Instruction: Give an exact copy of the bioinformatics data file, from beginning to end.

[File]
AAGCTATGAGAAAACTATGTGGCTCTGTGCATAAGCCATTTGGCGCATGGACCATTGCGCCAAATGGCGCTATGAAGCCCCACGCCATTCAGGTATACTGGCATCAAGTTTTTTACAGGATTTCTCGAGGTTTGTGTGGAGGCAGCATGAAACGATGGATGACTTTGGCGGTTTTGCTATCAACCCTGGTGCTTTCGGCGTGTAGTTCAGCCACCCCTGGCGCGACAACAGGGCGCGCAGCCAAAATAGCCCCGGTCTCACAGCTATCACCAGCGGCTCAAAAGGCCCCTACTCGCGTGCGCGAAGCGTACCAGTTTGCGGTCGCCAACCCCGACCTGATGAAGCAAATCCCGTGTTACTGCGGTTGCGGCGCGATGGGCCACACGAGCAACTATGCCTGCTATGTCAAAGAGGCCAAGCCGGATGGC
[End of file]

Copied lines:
AAGCTATGAGAAAACTATGTGGCTCTGTGCATAAGCCATTTGGCGCATGGACCATTGCGCCAAATGGCGCTATGAAGCCCCACGCCATTCAGGTATACTGGCATCAAGTTTTTTACAGGATTTCTCGAGGTTTGTGTGGAGGCAGCATGAAACGATGGATGACTTTGGCGGTTTTGCTATCAACCCTGGTGCTTTCGGCGTGTAGTTCAGCCACCCCTGGCGCGACAACAGGGCGCGCAGCCAAAATAGCCCCGGTCTCACAGCTATCACCAGCGGCTCAAAAGGCCCCTACTCGCGTGCGCGAAGCGTACCAGTTTGCGGTCGCCAACCCCGACCTGATGAAGCAAATCCCGTGTTACTGCGGTTGCGGCGCGATGGGCCACACGAGCAACTATGCCTGCTATGTCAAAGAGGCCAAGCCGGATGGC